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Case Report

A woman, 39 years old, G3P2 was referred to Harapan Kita hospital at gestational age 26 weeks due to
polyhydramnion and cardiomegaly of fetus. The patient denied any complaints such as premature
contraction, genital bleeding, mucus or amniotic fluid during this pregnancy. The mother has history of
thalassemia. Blood type Prior pregnancies were delivered aterm and through Caesarean Section.

Abdominal ultrasound examination revealed the fetus to have cardiomegaly and ascites. USG-guided
cordocentesis, to check fetal haemoglobin and fetal hematocrit levels along with karyotyping, and fetal
ascites reduction was done for this patient. Fetal Hb was xxx and fetal hematocrit was xxx, showing fetal
anemia. Intrauterine Transfusion was planned for this patient and carried at 27 wga. Karyotyping results
showed no chromosomal abnormality and the examination was advised to be repeated after the baby
was born.

Patient came to the hospital 2 days after the first intrauterine transfusion with complaints of uterine
contractions. Pregnancy was currently at 27 wga. Complaints of genital bleeding, discharge, mucus or
amniotic fluid are denied. Patient was admitted to inpatient ward. Further examination showed that the
mother had anemia and hypoalbuminemia.

Abdominal ultrasound was repeated at 27+6 wga and revealed estimated fetal weight (EFW) was 666
grams, CTR >50%, Pi MCA 1,14, and the fetus was diagnosed with hydrops fetalis and IUGR. Intrauterine
transfusion was planned and carried out at 28 wga.

After the second intrauterine transfusion at 28+4 wga, abdominal ultrasound was repeated and showed
EFW 775 grams with hydrops fetalis and IUGR. The examination was repeated at 28+6 wga and EFW was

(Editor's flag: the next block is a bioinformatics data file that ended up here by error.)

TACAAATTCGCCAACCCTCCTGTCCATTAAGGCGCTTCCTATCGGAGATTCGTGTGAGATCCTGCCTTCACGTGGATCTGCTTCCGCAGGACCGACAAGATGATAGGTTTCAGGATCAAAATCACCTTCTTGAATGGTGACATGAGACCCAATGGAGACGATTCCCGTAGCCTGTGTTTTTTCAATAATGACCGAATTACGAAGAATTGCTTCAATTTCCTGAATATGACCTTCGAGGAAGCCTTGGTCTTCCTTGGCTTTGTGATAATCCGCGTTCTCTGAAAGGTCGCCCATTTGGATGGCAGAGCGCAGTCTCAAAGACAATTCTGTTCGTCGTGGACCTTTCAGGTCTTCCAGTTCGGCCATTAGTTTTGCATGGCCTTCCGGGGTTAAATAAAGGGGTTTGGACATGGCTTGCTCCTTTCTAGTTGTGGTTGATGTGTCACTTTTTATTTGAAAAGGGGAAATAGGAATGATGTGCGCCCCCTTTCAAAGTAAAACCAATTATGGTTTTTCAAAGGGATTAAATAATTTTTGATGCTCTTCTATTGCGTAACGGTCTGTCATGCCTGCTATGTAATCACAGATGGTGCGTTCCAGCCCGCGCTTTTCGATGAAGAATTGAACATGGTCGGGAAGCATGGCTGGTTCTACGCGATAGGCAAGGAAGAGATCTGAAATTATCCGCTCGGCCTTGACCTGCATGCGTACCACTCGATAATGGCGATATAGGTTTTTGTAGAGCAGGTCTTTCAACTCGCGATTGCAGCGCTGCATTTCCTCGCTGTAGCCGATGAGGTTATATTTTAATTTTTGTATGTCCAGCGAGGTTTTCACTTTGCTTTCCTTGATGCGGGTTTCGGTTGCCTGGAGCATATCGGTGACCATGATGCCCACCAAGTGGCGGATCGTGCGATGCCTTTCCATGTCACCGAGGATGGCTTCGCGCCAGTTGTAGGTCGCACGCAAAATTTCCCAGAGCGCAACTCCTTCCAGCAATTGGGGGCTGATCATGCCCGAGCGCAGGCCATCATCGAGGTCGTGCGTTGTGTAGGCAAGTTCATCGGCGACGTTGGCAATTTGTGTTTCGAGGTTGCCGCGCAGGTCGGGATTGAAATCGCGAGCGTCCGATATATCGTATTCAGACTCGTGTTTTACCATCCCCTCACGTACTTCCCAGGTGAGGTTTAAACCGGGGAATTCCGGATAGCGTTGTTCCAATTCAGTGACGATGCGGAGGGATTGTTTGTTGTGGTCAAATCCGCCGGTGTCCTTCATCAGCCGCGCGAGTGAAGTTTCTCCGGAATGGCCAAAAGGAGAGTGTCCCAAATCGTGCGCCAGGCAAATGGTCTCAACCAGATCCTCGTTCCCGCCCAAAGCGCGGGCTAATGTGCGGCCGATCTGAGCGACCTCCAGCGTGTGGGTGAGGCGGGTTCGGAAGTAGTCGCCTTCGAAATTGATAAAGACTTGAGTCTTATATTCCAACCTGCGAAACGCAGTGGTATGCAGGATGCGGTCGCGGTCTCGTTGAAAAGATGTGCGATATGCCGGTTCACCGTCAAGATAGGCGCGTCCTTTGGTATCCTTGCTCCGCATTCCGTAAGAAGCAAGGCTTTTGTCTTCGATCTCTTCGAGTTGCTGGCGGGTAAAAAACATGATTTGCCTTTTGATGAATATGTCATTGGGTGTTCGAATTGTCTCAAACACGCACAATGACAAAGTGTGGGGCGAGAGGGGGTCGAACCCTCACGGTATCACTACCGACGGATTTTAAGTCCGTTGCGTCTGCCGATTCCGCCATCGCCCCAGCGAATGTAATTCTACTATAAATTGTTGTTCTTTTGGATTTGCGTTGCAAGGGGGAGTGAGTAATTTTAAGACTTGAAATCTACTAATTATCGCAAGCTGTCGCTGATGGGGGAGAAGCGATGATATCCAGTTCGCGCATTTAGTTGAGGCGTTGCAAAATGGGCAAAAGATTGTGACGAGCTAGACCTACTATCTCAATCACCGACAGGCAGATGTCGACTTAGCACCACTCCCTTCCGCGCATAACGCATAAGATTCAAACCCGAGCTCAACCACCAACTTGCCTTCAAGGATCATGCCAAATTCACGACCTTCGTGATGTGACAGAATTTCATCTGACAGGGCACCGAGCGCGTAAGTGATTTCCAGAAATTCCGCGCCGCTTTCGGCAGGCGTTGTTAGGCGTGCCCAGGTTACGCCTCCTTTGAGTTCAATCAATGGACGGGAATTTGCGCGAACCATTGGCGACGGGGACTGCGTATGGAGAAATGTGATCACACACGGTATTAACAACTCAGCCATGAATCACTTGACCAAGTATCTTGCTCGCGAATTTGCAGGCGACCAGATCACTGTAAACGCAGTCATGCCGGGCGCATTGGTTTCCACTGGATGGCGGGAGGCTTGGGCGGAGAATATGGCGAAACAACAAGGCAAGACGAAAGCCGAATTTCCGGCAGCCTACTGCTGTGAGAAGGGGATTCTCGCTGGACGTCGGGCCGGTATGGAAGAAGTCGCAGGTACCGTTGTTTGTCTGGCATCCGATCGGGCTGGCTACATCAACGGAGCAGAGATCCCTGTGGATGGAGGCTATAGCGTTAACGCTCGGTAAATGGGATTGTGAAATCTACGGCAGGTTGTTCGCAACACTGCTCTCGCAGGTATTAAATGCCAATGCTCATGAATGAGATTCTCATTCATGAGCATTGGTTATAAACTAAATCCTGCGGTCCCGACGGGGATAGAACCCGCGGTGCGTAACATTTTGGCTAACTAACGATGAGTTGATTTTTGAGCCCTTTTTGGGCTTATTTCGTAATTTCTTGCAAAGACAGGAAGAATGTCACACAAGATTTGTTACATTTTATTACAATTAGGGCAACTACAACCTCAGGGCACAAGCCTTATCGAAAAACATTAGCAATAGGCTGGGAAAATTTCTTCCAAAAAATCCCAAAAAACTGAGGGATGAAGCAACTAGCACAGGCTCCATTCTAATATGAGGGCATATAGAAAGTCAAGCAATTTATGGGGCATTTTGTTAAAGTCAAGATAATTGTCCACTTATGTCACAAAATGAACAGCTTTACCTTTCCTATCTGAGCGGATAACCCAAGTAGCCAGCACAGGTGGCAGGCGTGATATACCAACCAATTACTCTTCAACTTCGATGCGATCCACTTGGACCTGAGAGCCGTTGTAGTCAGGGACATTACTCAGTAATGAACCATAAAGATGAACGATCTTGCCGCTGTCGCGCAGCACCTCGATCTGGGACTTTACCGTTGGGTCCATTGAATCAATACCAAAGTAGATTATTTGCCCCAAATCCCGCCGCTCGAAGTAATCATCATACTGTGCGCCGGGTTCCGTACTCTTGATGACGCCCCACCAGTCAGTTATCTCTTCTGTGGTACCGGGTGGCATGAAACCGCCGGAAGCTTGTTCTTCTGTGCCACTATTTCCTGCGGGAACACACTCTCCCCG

1178 grams, CTR >50%, and the diagnosis was hydrops fetalis with IUGR.

Ultrasound examination at 33+2 wga showed EFW 1465, CTR 60%, with diagnosis of IUGR,
oligohydramnion, cardiac myopathy and hydops fetalis. Fetal lung maturation was planned and carried
out for this patient.

At 34+6 wga, Abdominal ultrasound examination was repeated and showed EFW of 1532 grams, CTR >
50%, CPR > 1, consistent with previous diagnosis of IUGR and hydrops fetalis. The baby was delivered
through caesarean section at 35+1 wga.


Intrauterine transfusion (IUT) should be done urgently if MCA-PSV exceeds 1.5 multiples of median
(MoM) and/or if signs of hydrops are present, as both of them correlate strongly to moderate severe
anemia.(1) IUT is agreed to be done in case of moderate to severe anemia, defined as hemoglobin
concentrations of four to five SD below mean/median for gestational age or a Heoglobin deficit of 5
g/dL or more. (2, 3)
Intrauterine transfusions are carried out with O-negative, washed, irradiated, leukocyte-depleted
blood, negative for antigens against which the mother is immunized (4)
Fetal survival after intrauterine transfusion depends upon the severity of the illness, method of
transfusion, and the skill of the doctor who does the procedure. Overall, the survival rate of fetuses
without hydrops is more than 90% and 75% for fetuses with hydrops. (5)
Possible complications of this procedure are: bleeding from the puncture site, cord occlusion, brady-
or tachycardia and PPROM or preterm labor, along with intrauterine infection (6,7) IUT performed
before 20-22 weeks of gestation carry a higher risk of procedure-related complications compared to
later IUT due to technical difficulties and severity of disease. (8)
There are other noninvasive treatment options has been proposed to postpone IUT in early severe
HDFN, but cannot be used as a sole treatment if fetal anemia is already present. Therapeutic
plasma exchange (TPE), in which patient’s plasma is removed and replaced with albumin-rich fluid